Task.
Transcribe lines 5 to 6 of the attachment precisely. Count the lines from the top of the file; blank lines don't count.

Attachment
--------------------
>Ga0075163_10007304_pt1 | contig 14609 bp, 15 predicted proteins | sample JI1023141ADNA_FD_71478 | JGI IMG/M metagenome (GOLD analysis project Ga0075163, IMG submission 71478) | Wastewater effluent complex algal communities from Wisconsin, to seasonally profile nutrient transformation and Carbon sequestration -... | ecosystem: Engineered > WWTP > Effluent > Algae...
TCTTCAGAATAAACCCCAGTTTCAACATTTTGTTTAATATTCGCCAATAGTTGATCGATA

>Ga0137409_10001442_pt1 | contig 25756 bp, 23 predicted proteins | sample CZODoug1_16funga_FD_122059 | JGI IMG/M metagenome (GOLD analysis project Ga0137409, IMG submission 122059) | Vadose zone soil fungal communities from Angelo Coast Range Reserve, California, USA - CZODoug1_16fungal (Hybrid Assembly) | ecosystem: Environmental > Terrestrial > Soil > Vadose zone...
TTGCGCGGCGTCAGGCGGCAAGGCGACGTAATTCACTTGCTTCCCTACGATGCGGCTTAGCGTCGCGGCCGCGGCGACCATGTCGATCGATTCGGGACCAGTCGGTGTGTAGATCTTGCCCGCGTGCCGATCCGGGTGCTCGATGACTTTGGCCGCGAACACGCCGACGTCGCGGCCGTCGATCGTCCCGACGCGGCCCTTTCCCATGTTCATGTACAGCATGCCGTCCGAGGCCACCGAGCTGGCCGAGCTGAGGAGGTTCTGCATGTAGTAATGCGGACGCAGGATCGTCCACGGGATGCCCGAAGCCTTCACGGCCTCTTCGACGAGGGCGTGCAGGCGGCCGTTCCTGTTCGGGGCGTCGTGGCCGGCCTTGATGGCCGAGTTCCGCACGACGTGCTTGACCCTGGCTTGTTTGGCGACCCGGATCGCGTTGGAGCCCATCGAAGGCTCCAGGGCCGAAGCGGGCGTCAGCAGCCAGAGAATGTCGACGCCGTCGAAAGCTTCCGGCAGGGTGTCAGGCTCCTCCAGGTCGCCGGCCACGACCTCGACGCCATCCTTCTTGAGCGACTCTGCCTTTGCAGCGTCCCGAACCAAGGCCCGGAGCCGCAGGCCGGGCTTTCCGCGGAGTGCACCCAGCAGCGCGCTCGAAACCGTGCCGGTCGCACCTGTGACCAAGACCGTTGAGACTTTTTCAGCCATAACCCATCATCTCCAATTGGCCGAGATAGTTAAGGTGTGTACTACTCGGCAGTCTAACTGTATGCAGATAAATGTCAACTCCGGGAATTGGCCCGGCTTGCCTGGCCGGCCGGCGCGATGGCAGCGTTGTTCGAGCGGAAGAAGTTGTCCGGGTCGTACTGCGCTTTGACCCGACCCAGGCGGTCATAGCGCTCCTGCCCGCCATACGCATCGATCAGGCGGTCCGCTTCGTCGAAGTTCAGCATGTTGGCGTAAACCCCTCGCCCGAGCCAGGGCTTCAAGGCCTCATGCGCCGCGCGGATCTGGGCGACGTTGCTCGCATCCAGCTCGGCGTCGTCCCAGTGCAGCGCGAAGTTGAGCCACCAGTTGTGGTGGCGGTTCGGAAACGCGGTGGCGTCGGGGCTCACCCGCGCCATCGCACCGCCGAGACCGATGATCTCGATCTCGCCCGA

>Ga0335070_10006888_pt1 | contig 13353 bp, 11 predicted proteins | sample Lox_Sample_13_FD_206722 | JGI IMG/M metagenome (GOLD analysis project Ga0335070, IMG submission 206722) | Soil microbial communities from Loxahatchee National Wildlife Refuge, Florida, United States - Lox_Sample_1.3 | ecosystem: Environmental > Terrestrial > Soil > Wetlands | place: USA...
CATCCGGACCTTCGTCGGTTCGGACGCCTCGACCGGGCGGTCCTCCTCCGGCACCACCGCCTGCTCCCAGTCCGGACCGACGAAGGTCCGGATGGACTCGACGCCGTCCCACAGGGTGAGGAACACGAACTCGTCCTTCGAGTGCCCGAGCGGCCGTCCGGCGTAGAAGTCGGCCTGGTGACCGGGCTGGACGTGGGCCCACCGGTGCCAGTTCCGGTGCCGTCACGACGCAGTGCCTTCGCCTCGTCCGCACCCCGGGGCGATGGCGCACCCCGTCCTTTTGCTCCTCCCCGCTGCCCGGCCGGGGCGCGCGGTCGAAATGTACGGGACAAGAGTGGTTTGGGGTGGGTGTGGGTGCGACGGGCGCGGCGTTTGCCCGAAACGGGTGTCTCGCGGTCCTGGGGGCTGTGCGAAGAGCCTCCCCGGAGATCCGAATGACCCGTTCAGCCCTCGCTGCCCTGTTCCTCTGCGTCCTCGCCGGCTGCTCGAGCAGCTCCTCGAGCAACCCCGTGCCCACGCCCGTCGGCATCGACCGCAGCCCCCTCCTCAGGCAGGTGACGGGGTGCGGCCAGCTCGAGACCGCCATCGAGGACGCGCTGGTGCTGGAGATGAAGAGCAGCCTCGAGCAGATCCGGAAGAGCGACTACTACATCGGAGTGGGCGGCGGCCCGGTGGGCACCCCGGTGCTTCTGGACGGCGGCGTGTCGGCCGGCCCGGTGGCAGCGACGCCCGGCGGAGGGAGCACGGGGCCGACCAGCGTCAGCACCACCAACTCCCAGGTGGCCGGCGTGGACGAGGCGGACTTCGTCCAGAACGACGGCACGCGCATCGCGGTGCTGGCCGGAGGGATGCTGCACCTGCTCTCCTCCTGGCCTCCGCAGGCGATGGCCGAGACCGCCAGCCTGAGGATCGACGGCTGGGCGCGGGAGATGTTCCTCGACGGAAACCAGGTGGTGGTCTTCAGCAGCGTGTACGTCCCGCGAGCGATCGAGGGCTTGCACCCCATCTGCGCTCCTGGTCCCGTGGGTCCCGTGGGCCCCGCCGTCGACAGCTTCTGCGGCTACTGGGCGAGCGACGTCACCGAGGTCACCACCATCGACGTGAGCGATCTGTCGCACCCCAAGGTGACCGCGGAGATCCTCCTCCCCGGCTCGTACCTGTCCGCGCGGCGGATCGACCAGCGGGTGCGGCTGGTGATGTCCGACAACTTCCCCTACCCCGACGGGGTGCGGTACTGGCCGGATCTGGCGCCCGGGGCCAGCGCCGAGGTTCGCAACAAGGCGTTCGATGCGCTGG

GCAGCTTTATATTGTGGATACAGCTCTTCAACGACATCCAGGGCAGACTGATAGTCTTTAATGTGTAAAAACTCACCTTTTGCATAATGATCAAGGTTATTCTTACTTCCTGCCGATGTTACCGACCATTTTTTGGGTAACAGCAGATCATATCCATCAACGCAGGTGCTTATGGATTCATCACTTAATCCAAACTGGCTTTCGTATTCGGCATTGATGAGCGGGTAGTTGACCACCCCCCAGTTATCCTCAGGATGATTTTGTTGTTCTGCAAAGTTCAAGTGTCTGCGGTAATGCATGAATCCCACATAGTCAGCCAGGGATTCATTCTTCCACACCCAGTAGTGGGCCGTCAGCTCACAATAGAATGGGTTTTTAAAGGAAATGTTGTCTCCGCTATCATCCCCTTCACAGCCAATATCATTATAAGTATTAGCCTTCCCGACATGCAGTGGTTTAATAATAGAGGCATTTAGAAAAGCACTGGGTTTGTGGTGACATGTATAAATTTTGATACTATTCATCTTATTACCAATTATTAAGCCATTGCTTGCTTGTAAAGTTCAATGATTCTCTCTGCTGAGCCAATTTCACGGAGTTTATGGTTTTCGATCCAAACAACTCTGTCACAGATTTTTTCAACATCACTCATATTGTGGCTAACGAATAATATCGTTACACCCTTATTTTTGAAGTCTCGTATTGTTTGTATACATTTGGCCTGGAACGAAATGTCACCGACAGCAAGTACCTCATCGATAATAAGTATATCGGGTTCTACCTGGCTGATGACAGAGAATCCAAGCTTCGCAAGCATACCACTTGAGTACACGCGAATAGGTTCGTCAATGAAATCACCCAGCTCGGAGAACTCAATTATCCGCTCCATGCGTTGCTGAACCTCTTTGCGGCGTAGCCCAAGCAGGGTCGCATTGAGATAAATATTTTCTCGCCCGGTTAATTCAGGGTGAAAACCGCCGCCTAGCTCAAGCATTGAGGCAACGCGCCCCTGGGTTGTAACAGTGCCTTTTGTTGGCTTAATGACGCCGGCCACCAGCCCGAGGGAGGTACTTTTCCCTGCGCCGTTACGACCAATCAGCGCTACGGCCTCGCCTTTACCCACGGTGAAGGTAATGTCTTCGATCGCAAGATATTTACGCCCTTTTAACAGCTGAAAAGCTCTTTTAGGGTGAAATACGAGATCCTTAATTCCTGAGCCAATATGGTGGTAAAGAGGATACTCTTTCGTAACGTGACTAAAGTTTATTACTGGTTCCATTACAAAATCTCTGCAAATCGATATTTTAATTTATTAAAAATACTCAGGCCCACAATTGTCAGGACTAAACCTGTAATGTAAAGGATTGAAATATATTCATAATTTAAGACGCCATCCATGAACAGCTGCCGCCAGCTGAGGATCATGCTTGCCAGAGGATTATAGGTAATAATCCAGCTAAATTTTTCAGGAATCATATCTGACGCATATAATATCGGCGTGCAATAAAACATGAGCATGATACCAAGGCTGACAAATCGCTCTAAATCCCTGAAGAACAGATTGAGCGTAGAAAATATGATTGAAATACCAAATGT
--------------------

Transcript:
>Ga0335070_10006888_pt1 | contig 13353 bp, 11 predicted proteins | sample Lox_Sample_13_FD_206722 | JGI IMG/M metagenome (GOLD analysis project Ga0335070, IMG submission 206722) | Soil microbial communities from Loxahatchee National Wildlife Refuge, Florida, United States - Lox_Sample_1.3 | ecosystem: Environmental > Terrestrial > Soil > Wetlands | place: USA...
CATCCGGACCTTCGTCGGTTCGGACGCCTCGACCGGGCGGTCCTCCTCCGGCACCACCGCCTGCTCCCAGTCCGGACCGACGAAGGTCCGGATGGACTCGACGCCGTCCCACAGGGTGAGGAACACGAACTCGTCCTTCGAGTGCCCGAGCGGCCGTCCGGCGTAGAAGTCGGCCTGGTGACCGGGCTGGACGTGGGCCCACCGGTGCCAGTTCCGGTGCCGTCACGACGCAGTGCCTTCGCCTCGTCCGCACCCCGGGGCGATGGCGCACCCCGTCCTTTTGCTCCTCCCCGCTGCCCGGCCGGGGCGCGCGGTCGAAATGTACGGGACAAGAGTGGTTTGGGGTGGGTGTGGGTGCGACGGGCGCGGCGTTTGCCCGAAACGGGTGTCTCGCGGTCCTGGGGGCTGTGCGAAGAGCCTCCCCGGAGATCCGAATGACCCGTTCAGCCCTCGCTGCCCTGTTCCTCTGCGTCCTCGCCGGCTGCTCGAGCAGCTCCTCGAGCAACCCCGTGCCCACGCCCGTCGGCATCGACCGCAGCCCCCTCCTCAGGCAGGTGACGGGGTGCGGCCAGCTCGAGACCGCCATCGAGGACGCGCTGGTGCTGGAGATGAAGAGCAGCCTCGAGCAGATCCGGAAGAGCGACTACTACATCGGAGTGGGCGGCGGCCCGGTGGGCACCCCGGTGCTTCTGGACGGCGGCGTGTCGGCCGGCCCGGTGGCAGCGACGCCCGGCGGAGGGAGCACGGGGCCGACCAGCGTCAGCACCACCAACTCCCAGGTGGCCGGCGTGGACGAGGCGGACTTCGTCCAGAACGACGGCACGCGCATCGCGGTGCTGGCCGGAGGGATGCTGCACCTGCTCTCCTCCTGGCCTCCGCAGGCGATGGCCGAGACCGCCAGCCTGAGGATCGACGGCTGGGCGCGGGAGATGTTCCTCGACGGAAACCAGGTGGTGGTCTTCAGCAGCGTGTACGTCCCGCGAGCGATCGAGGGCTTGCACCCCATCTGCGCTCCTGGTCCCGTGGGTCCCGTGGGCCCCGCCGTCGACAGCTTCTGCGGCTACTGGGCGAGCGACGTCACCGAGGTCACCACCATCGACGTGAGCGATCTGTCGCACCCCAAGGTGACCGCGGAGATCCTCCTCCCCGGCTCGTACCTGTCCGCGCGGCGGATCGACCAGCGGGTGCGGCTGGTGATGTCCGACAACTTCCCCTACCCCGACGGGGTGCGGTACTGGCCGGATCTGGCGCCCGGGGCCAGCGCCGAGGTTCGCAACAAGGCGTTCGATGCGCTGG